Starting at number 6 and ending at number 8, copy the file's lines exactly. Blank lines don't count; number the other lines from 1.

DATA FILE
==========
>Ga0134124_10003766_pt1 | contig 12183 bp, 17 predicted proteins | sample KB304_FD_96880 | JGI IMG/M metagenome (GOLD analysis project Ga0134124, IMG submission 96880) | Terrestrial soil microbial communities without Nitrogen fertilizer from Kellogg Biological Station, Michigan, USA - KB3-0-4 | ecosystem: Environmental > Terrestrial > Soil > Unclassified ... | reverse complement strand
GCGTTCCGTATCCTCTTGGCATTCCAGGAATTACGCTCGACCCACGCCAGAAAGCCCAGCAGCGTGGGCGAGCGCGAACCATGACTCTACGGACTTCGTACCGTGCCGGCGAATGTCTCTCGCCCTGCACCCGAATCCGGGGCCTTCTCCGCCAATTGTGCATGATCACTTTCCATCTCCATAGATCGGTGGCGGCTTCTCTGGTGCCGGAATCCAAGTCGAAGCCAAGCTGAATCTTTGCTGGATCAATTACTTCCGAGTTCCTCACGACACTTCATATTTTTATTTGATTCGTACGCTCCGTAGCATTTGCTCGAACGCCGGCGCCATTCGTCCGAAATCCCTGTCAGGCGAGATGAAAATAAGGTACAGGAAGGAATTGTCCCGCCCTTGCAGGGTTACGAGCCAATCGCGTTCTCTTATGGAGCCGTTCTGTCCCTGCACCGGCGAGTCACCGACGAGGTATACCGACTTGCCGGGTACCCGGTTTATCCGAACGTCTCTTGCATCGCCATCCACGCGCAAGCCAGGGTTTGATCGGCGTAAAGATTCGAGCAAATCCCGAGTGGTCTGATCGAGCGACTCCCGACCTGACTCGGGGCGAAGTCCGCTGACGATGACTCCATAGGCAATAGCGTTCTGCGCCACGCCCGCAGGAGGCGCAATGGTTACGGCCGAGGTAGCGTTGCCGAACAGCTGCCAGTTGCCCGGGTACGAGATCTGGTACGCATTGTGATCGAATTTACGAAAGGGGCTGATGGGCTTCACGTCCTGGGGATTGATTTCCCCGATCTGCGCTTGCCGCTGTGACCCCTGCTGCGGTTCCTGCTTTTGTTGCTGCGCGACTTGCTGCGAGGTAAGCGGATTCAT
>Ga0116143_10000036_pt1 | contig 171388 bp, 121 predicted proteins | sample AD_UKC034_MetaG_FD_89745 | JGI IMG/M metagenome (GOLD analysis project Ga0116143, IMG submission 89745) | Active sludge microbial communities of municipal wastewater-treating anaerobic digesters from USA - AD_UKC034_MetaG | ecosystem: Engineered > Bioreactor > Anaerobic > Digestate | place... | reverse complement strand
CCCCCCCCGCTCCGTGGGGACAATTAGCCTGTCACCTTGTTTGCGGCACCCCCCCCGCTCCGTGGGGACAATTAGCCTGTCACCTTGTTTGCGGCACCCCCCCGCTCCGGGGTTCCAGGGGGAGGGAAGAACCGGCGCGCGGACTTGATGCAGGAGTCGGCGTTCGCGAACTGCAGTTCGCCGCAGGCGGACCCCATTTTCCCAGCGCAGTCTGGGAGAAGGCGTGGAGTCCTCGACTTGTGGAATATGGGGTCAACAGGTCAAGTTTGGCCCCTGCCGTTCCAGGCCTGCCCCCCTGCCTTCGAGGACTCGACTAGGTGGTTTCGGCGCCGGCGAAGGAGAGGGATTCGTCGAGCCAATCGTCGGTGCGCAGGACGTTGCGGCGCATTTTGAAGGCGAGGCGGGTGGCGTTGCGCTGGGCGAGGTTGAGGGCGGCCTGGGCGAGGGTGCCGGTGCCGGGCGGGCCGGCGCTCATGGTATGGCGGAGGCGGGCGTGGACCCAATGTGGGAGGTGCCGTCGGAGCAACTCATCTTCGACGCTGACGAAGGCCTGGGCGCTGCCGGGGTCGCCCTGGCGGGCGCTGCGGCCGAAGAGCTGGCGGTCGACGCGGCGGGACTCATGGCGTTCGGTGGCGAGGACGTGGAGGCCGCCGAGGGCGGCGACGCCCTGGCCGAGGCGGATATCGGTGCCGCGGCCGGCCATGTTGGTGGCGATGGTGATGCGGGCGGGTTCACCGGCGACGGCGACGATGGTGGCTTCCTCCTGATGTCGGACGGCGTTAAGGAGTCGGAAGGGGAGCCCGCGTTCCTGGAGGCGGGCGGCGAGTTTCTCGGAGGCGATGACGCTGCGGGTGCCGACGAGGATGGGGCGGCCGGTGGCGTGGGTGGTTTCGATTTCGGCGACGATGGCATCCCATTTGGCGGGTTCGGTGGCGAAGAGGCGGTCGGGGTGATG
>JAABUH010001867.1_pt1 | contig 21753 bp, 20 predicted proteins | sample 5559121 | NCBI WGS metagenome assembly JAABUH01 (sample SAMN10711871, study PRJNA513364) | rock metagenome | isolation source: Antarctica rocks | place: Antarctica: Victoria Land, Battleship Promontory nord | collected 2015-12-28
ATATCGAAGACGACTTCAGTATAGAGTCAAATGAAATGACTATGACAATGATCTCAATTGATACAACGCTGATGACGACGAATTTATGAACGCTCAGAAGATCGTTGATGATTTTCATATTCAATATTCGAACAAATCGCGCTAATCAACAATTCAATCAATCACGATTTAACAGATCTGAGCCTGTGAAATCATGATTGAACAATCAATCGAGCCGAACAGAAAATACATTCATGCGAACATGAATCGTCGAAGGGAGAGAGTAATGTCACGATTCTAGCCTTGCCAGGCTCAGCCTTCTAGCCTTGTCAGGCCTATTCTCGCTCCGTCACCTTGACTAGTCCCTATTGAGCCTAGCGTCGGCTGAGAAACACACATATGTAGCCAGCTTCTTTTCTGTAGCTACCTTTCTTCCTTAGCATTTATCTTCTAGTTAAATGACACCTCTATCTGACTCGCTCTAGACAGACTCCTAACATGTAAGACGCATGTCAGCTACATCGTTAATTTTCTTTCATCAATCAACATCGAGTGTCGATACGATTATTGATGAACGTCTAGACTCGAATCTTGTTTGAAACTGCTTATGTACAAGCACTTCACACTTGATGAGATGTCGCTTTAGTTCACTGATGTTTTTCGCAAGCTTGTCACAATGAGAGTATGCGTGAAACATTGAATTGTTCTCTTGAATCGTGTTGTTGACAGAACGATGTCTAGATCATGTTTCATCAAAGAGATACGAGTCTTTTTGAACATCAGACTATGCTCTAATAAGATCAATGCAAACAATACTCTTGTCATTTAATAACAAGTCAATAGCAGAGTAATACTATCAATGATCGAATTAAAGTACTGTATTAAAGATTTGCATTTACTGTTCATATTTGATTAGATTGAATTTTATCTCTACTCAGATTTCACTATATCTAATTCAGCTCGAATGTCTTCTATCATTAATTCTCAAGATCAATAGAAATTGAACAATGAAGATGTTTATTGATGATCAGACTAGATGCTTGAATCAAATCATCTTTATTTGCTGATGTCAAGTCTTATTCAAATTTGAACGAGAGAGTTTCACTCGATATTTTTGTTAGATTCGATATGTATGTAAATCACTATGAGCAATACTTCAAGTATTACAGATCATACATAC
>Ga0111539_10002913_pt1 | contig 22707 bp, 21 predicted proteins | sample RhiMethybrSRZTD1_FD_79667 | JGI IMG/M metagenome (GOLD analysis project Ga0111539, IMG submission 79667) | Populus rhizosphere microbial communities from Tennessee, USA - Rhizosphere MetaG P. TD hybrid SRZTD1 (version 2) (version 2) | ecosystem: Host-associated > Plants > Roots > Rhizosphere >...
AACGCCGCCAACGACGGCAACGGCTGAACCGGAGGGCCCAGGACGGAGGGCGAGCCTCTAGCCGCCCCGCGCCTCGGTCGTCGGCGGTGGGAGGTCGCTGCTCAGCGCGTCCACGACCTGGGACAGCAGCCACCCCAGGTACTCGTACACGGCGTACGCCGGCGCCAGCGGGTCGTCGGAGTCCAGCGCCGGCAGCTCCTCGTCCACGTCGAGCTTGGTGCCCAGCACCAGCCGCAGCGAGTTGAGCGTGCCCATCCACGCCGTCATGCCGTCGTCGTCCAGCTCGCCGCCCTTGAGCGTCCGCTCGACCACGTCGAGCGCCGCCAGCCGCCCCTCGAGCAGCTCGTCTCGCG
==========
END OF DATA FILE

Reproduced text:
ATATCGAAGACGACTTCAGTATAGAGTCAAATGAAATGACTATGACAATGATCTCAATTGATACAACGCTGATGACGACGAATTTATGAACGCTCAGAAGATCGTTGATGATTTTCATATTCAATATTCGAACAAATCGCGCTAATCAACAATTCAATCAATCACGATTTAACAGATCTGAGCCTGTGAAATCATGATTGAACAATCAATCGAGCCGAACAGAAAATACATTCATGCGAACATGAATCGTCGAAGGGAGAGAGTAATGTCACGATTCTAGCCTTGCCAGGCTCAGCCTTCTAGCCTTGTCAGGCCTATTCTCGCTCCGTCACCTTGACTAGTCCCTATTGAGCCTAGCGTCGGCTGAGAAACACACATATGTAGCCAGCTTCTTTTCTGTAGCTACCTTTCTTCCTTAGCATTTATCTTCTAGTTAAATGACACCTCTATCTGACTCGCTCTAGACAGACTCCTAACATGTAAGACGCATGTCAGCTACATCGTTAATTTTCTTTCATCAATCAACATCGAGTGTCGATACGATTATTGATGAACGTCTAGACTCGAATCTTGTTTGAAACTGCTTATGTACAAGCACTTCACACTTGATGAGATGTCGCTTTAGTTCACTGATGTTTTTCGCAAGCTTGTCACAATGAGAGTATGCGTGAAACATTGAATTGTTCTCTTGAATCGTGTTGTTGACAGAACGATGTCTAGATCATGTTTCATCAAAGAGATACGAGTCTTTTTGAACATCAGACTATGCTCTAATAAGATCAATGCAAACAATACTCTTGTCATTTAATAACAAGTCAATAGCAGAGTAATACTATCAATGATCGAATTAAAGTACTGTATTAAAGATTTGCATTTACTGTTCATATTTGATTAGATTGAATTTTATCTCTACTCAGATTTCACTATATCTAATTCAGCTCGAATGTCTTCTATCATTAATTCTCAAGATCAATAGAAATTGAACAATGAAGATGTTTATTGATGATCAGACTAGATGCTTGAATCAAATCATCTTTATTTGCTGATGTCAAGTCTTATTCAAATTTGAACGAGAGAGTTTCACTCGATATTTTTGTTAGATTCGATATGTATGTAAATCACTATGAGCAATACTTCAAGTATTACAGATCATACATAC
>Ga0111539_10002913_pt1 | contig 22707 bp, 21 predicted proteins | sample RhiMethybrSRZTD1_FD_79667 | JGI IMG/M metagenome (GOLD analysis project Ga0111539, IMG submission 79667) | Populus rhizosphere microbial communities from Tennessee, USA - Rhizosphere MetaG P. TD hybrid SRZTD1 (version 2) (version 2) | ecosystem: Host-associated > Plants > Roots > Rhizosphere >...
AACGCCGCCAACGACGGCAACGGCTGAACCGGAGGGCCCAGGACGGAGGGCGAGCCTCTAGCCGCCCCGCGCCTCGGTCGTCGGCGGTGGGAGGTCGCTGCTCAGCGCGTCCACGACCTGGGACAGCAGCCACCCCAGGTACTCGTACACGGCGTACGCCGGCGCCAGCGGGTCGTCGGAGTCCAGCGCCGGCAGCTCCTCGTCCACGTCGAGCTTGGTGCCCAGCACCAGCCGCAGCGAGTTGAGCGTGCCCATCCACGCCGTCATGCCGTCGTCGTCCAGCTCGCCGCCCTTGAGCGTCCGCTCGACCACGTCGAGCGCCGCCAGCCGCCCCTCGAGCAGCTCGTCTCGCG